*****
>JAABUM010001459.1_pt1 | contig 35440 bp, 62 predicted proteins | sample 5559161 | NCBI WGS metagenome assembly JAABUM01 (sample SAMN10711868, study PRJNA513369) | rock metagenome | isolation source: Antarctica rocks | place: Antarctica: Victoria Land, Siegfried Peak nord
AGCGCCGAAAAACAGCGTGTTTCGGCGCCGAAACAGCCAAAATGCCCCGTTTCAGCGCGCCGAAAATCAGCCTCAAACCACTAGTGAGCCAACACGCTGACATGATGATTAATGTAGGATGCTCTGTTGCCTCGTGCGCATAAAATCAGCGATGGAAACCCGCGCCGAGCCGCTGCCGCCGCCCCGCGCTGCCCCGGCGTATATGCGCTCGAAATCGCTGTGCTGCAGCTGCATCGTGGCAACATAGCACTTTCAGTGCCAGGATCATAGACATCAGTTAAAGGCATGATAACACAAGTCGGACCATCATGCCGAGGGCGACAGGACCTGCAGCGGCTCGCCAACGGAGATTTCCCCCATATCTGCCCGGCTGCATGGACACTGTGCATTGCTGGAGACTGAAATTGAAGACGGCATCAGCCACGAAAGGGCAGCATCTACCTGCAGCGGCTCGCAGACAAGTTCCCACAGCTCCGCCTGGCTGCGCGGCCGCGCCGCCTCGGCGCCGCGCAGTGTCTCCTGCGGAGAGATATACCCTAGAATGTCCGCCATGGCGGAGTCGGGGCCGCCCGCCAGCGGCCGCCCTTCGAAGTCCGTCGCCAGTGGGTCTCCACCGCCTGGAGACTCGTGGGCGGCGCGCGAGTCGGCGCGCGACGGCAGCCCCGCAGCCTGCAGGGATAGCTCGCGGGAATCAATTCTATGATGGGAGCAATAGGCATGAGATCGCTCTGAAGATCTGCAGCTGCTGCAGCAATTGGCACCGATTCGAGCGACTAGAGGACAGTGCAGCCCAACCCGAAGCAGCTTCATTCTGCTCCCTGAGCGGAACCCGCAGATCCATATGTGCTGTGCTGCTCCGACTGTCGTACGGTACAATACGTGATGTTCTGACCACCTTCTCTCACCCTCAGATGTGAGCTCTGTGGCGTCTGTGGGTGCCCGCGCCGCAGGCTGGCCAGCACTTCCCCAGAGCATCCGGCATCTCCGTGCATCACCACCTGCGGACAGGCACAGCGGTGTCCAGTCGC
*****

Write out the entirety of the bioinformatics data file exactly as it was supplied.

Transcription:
>JAABUM010001459.1_pt1 | contig 35440 bp, 62 predicted proteins | sample 5559161 | NCBI WGS metagenome assembly JAABUM01 (sample SAMN10711868, study PRJNA513369) | rock metagenome | isolation source: Antarctica rocks | place: Antarctica: Victoria Land, Siegfried Peak nord
AGCGCCGAAAAACAGCGTGTTTCGGCGCCGAAACAGCCAAAATGCCCCGTTTCAGCGCGCCGAAAATCAGCCTCAAACCACTAGTGAGCCAACACGCTGACATGATGATTAATGTAGGATGCTCTGTTGCCTCGTGCGCATAAAATCAGCGATGGAAACCCGCGCCGAGCCGCTGCCGCCGCCCCGCGCTGCCCCGGCGTATATGCGCTCGAAATCGCTGTGCTGCAGCTGCATCGTGGCAACATAGCACTTTCAGTGCCAGGATCATAGACATCAGTTAAAGGCATGATAACACAAGTCGGACCATCATGCCGAGGGCGACAGGACCTGCAGCGGCTCGCCAACGGAGATTTCCCCCATATCTGCCCGGCTGCATGGACACTGTGCATTGCTGGAGACTGAAATTGAAGACGGCATCAGCCACGAAAGGGCAGCATCTACCTGCAGCGGCTCGCAGACAAGTTCCCACAGCTCCGCCTGGCTGCGCGGCCGCGCCGCCTCGGCGCCGCGCAGTGTCTCCTGCGGAGAGATATACCCTAGAATGTCCGCCATGGCGGAGTCGGGGCCGCCCGCCAGCGGCCGCCCTTCGAAGTCCGTCGCCAGTGGGTCTCCACCGCCTGGAGACTCGTGGGCGGCGCGCGAGTCGGCGCGCGACGGCAGCCCCGCAGCCTGCAGGGATAGCTCGCGGGAATCAATTCTATGATGGGAGCAATAGGCATGAGATCGCTCTGAAGATCTGCAGCTGCTGCAGCAATTGGCACCGATTCGAGCGACTAGAGGACAGTGCAGCCCAACCCGAAGCAGCTTCATTCTGCTCCCTGAGCGGAACCCGCAGATCCATATGTGCTGTGCTGCTCCGACTGTCGTACGGTACAATACGTGATGTTCTGACCACCTTCTCTCACCCTCAGATGTGAGCTCTGTGGCGTCTGTGGGTGCCCGCGCCGCAGGCTGGCCAGCACTTCCCCAGAGCATCCGGCATCTCCGTGCATCACCACCTGCGGACAGGCACAGCGGTGTCCAGTCGC